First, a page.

“Sloane told [the student] that she was not permitted to distribute the flyer to students … and her actions were unacceptable.”

Sloane also “expressed her anger, through an intimidating tone and expressions, at [the student] over the situation … and further directed [the student] to not talk about religion at school, even during lunch.”

In her second summons to the school office that day, the student was ordered to write an incident report to confess what she had done.

Fifteen minutes later, Sloane found the confession “inadequate,” so the student was summoned again. As Sloane was still unsatisfied, the student was summoned a fourth time.

But the Loomis Basin Charter School’s mission statement, the complaint points out, says its aim “is to develop inquiring, knowledgeable, patriotic, honorable, responsible and caring young people who have the background, skills, knowledge and qualities necessary to participate successfully and actively in a changing and increasingly interrelated world.”

It also says students will need to “think independently and connect content to real life.”

The student “has been disturbed by these events and felt harassed, traumatized, and unsafe to the point that she did not want to return to school in the days that followed because of the scolding and harsh interactions.”

When her mother got involved, officials explained to her the student was not allowed to distribute any flyer to students, even friends, inside or outside of class.

The schools position, the complaint says, is that a pupil “cannot personally give printed material to another pupil without first obtaining a district disclaimer affixed to the literature.”

The complaint alleges a violation of state and federal constitutional free speech rights.

The student, it says, “has a speech right to possess on her person and distribute a flyer expressing a religious viewpoint.”

“The scolding and intimidation by Sloane as against [the student] to cease and desist from distributing said flyer, cease and desist from keeping a similar flyer on her person or in her backpack, and to just say no to anyone who may provide her with a flyer to share with her fellow classmates, or face additional administrative action are a form of censorship which is inconsistent with the rights guaranteed to [the student] as a citizen.”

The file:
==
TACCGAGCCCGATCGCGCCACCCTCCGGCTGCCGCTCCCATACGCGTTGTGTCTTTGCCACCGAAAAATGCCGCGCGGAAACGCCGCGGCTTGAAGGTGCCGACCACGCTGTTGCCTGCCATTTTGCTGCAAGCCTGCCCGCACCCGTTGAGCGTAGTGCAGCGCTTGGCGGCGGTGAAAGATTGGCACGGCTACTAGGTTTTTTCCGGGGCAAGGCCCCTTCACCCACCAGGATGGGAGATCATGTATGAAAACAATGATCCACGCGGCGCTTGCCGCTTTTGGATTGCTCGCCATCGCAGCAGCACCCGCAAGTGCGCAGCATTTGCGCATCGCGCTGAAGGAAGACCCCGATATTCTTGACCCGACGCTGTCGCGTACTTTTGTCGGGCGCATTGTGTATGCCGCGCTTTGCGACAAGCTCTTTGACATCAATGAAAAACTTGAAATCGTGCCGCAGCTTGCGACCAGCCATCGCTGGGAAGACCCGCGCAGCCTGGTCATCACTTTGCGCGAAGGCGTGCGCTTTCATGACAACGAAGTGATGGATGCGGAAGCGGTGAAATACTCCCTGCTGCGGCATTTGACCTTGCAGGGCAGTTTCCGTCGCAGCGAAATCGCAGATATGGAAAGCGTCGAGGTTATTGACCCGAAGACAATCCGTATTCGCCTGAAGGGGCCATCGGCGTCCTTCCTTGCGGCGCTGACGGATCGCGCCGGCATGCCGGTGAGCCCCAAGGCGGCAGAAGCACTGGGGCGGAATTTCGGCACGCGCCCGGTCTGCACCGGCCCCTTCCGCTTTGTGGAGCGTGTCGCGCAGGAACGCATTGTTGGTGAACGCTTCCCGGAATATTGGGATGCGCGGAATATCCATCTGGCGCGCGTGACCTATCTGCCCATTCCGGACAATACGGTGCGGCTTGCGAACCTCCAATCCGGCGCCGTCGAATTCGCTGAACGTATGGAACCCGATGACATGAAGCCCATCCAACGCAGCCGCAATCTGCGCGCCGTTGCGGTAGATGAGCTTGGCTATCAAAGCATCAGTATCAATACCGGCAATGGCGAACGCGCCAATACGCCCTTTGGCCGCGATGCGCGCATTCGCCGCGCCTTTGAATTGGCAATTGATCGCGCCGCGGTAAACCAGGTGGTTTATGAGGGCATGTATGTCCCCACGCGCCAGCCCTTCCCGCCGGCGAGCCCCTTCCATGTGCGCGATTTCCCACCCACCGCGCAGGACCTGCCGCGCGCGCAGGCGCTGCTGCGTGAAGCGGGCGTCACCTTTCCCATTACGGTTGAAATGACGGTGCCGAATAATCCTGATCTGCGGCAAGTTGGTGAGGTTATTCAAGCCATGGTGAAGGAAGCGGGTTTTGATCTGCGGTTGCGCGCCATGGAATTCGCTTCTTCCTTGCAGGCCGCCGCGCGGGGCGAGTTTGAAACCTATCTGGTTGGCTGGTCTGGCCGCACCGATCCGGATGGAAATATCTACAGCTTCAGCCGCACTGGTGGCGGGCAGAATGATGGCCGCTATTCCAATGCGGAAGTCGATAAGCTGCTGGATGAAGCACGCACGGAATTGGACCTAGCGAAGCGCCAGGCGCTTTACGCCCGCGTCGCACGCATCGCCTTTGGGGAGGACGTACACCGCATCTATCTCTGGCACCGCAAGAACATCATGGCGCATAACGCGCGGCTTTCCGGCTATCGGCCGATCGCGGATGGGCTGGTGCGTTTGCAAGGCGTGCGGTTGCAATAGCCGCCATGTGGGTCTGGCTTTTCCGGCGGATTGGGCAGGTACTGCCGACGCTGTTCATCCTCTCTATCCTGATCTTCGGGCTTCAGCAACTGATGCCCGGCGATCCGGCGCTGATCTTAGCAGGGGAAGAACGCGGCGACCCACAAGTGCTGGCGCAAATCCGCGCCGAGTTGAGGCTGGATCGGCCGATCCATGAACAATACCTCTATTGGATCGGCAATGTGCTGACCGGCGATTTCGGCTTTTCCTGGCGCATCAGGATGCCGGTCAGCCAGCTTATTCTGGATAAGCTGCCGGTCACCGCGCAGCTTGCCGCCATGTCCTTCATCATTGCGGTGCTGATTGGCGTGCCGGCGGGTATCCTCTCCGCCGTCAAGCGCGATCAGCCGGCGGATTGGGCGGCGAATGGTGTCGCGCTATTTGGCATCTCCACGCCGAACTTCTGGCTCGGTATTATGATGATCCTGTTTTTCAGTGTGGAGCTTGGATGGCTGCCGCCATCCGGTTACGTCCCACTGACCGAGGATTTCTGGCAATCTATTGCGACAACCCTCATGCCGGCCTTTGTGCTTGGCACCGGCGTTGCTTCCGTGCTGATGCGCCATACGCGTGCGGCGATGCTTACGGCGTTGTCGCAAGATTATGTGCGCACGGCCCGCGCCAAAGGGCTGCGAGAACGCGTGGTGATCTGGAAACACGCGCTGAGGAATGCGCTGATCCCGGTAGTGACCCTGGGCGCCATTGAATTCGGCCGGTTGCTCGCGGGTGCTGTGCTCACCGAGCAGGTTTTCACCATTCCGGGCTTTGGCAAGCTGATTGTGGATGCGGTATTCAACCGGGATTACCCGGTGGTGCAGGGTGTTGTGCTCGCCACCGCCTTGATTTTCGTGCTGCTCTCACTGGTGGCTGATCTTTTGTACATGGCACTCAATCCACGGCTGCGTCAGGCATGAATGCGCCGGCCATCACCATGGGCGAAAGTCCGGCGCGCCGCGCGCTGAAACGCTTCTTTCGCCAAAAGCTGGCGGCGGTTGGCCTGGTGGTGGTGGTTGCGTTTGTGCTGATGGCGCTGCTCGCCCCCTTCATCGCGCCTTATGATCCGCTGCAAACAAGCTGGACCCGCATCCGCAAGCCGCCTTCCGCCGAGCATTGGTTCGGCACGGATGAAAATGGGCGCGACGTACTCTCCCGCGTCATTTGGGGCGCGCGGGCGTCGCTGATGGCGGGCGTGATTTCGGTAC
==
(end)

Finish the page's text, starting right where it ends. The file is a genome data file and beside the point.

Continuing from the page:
Oklahoma school district cancels Hobby Lobby-backed religious course after activist pressure

As reported by Arturo Garcia, writing for Raw Story:

An Oklahoma school district scuttled plans to offer an elective religion course developed by the head of the Hobby Lobby retail chain. The Freedom From Religion Foundation (FFRF) said on its website on Tuesday that the Mustang Public Schools district canceled the course, “The Book: The Bible’s History, Narrative and Impact.”

“The topic of a Bible course in the Mustang School District is no longer a discussion item nor is there a plan to provide such a course in the foreseeable future,” superintendent Sean McDaniel was quoted as saying.

The district’s decision came after the foundation made a second open-records request in conjunction with the American Civil Liberties Union and Americans United.

Hobby Lobby allegedly did not provide the district with “legal coverage” for offering the course, nor did it allow the district to review the final curriculum beforehand.

The class reportedly contained lessons saying that people should rest on the Sabbath in keeping with God’s order, and that they risk punishment for not following His orders. Records also revealed that the course described God in purely complimentary terms like “gracious and compassionate,” and “full of love.”

The district is located in the town of the same name, about five miles away from the company’s Oklahoma City headquarters. Hobby Lobby president Steve Green was part of the team developing the course curriculum.

The Associated Press reported earlier this year that Green met with Mustang school board members in April in separate meetings in a different county, hours before the board approved the class.

“This was something that we wanted to be able to have conversation about and ask questions,” McDaniel said at the time. “If we have the media and the public coming into Hobby Lobby headquarters with us, that can just be confusing and awkward since we’re all seeing it for the first time.”

Oklahoma County District Attorney David Prater said at the time that board members are allowed to meet in separate groups without having a quorum, but that no actions can be taken at such meetings and board members in separate groups are not allowed to trade information. Green and McDaniel were reportedly present at both meetings.

The board subsequently approved the course as an elective, with McDaniel telling the Christian Post that he was “excited” to offer it.

But the foundation accused Green and the district of trying to conceal the nature of the course.